Updated November 7, 2022
There’s a lot to like about running a small business. When you’re your own boss, you get to make your own rules and set your own hours. And if you’re lucky enough to run a successful business, it can pay more than a 9-to-5.
But what kind of business should you start?
Often, we hold a romanticized view of what it takes to come up with a business idea. Does it need to be a genius invention? A scientific breakthrough? A Shark-Tank-worthy smartphone app?
No. You don’t need flash to start a profitable business.
What you need is a real, concrete business idea that will gradually generate enough income to sustain you. Think about your typical local businesses. You probably see advertisements every day for dog walking, landscaping, catering, and more. Guess what? Those are all great small business ideas.
If you’re still searching for that perfect business idea, read on.
What Makes a Good Small Business Idea?
At their core, good business ideas identify existing problems and offer a solution. Could you solve problems with a scientific breakthrough, a smartphone app or a genius invention? Sure, but plenty of successful small business ideas are a lot easier to get off the ground, with a much lower initial investment.
A good business idea doesn’t have to be glamorous. It just needs to be realistic.
Kathyrn Gratton is the president of the Hagerstown, Maryland, chapter of Score, a free small-business resource network and partner of the federal Small Business Administration. In addition to practicality, she said that business ideas should revolve around you, the owner.
“Where’s your interest? Where’s your passion?” she asked, noting that your small business ideas need to be more than potential moneymaking ventures: You should also enjoy the work to some degree.
Once you think you’ve settled on a good small business idea, Gratton said, recruit a brutally honest friend to see if it holds any water.
“We all have that friend that will tell you you’ve gotten fat,” she says. “They are the best to run things by. You know they will tell you the truth.”
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Turn Your Current Skills Into Business Ideas
Take a moment to think about what you’re good at.
It could be something you create, niche knowledge about an interesting topic, an artistic ability — anything. Chances are, you’re a master of something, and someone else out there is looking for what you offer.
Stumped? Here are some profitable business ideas to get you brainstorming.
Sell Your Creations in an E-Commerce Store
Compared to brick-and-mortar stores, e-commerce websites offer entrepreneurs a less risky way of selling their products. You’re already familiar with Amazon, but there are tons of other ways to sell stuff online.
Once you’re established, you can integrate an online store on your own company’s website, but for starters, try Amazon, eBay or Etsy, depending on what you’re selling. These websites are great options for those who make products but don’t want the overhead of a storefront.
It’s free to create a basic account on each of these websites, but they do charge fees once you make a sale:
- Amazon: Charges a 99-cent fee for vendors who sell up to 40 items per month. Above that, you’ll need to make a Professional Seller Account for $39.99 a month. Paid accounts aren’t charged the 99-cent fee, but both accounts incur additional selling fees that range between 3% and 45% of the item’s selling price.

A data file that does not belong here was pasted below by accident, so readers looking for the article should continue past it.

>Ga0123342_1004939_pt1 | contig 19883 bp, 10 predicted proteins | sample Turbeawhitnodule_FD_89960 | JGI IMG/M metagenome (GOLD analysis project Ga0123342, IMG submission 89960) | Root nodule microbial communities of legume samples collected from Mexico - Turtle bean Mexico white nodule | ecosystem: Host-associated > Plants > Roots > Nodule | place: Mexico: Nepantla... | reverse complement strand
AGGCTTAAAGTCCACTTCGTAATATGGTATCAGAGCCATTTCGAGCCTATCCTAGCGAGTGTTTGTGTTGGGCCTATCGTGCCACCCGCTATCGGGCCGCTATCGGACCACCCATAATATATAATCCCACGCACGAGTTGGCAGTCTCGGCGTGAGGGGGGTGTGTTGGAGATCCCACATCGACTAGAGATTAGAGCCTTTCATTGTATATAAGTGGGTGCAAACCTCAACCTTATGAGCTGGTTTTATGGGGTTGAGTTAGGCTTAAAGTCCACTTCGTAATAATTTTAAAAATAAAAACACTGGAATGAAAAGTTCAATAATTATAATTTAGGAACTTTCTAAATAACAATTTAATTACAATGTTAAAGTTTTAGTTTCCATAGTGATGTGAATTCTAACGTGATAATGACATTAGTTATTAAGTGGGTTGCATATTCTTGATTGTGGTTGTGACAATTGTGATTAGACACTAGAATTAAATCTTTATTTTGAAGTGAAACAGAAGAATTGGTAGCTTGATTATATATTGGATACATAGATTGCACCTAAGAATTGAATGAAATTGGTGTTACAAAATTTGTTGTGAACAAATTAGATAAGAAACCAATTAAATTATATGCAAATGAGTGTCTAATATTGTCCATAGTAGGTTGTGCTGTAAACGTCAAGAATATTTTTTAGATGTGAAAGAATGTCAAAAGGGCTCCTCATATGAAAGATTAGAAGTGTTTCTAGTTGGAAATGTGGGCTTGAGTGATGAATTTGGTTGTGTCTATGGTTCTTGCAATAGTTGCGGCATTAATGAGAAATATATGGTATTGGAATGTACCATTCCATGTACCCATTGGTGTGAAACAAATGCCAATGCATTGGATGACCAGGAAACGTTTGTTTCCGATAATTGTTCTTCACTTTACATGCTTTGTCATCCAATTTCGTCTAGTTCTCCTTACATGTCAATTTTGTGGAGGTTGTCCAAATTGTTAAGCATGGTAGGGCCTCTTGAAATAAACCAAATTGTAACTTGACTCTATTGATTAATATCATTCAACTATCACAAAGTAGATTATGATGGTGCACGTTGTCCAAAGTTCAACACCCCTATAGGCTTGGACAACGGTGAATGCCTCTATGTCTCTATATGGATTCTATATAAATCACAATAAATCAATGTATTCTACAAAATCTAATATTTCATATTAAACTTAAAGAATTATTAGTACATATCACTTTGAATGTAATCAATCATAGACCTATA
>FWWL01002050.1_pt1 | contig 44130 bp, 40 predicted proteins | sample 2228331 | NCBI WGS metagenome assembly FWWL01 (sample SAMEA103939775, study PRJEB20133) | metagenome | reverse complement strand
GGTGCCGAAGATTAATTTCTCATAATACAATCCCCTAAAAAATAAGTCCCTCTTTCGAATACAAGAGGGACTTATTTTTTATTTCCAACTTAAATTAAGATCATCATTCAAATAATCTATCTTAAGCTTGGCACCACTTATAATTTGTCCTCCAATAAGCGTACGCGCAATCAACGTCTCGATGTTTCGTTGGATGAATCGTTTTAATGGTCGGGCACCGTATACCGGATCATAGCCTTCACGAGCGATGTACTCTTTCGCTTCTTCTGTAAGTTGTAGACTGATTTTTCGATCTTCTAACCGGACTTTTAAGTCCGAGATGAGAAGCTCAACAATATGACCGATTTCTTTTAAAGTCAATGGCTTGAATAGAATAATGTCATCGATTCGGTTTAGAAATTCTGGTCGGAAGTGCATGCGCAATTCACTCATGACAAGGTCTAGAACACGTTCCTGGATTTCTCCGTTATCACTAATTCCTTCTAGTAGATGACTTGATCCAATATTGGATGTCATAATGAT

- eBay: eBay Stores are are fee-free if you list under 250 items per month. Once you start to sell more than that, a membership is required, which runs between $4.95 and $29,999.95 a month. For each sale, a final-value fee between 2% and 12% is deducted from the selling price.
- Etsy: There’s no limit to how many sales can be made on a free Etsy account, but each sale is subject to a flat fee of 20 cents plus 6.5% of the listing price. Etsy stores in good standing are eligible for an Etsy Plus account that costs $10 a month. This membership includes website customization features, ways to promote your listings, discounts and other perks.
Screenprinting duo Adam and Coryn Enfinger used to design and manually print T-shirts for fun. Then Coryn made an Etsy account to sell their shirts, and their hobby spiraled into a $350,000-a-year ecommerce business called Dark Cycle Clothing.
Coryn chose Etsy because the website caters to more handmade and artistic products. In addition to its online sales, Dark Cycle keeps a presence at several local and regional indie flea markets to make sales in person — an excellent, low-cost way to diversify income for businesses without a centralized location.
There will always be a need for childcare. That’s why sites like Care.com attract so many parents – and workers. But this article isn’t about side gigs. While those apps can help you get your start — similar to freelancing platforms — they’re not the end goal. Use them to sharpen your skills, establish a customer base, then launch a full-time business of your own.
To establish yourself and earn the trust of clients, try earning a relevant certification.
For animal lovers, pet care can be a fun, rewarding, and profitable business idea. And there is always high demand from the legions of pet owners out there.
- For pet care, register with the Professional Animal Care Certification Council. Certifications require some hands-on animal care experience, and it will run you about $350 to take the exam. Certifications last for three years, and you will be logged in the PACCC database, where anyone can verify that you’re legit.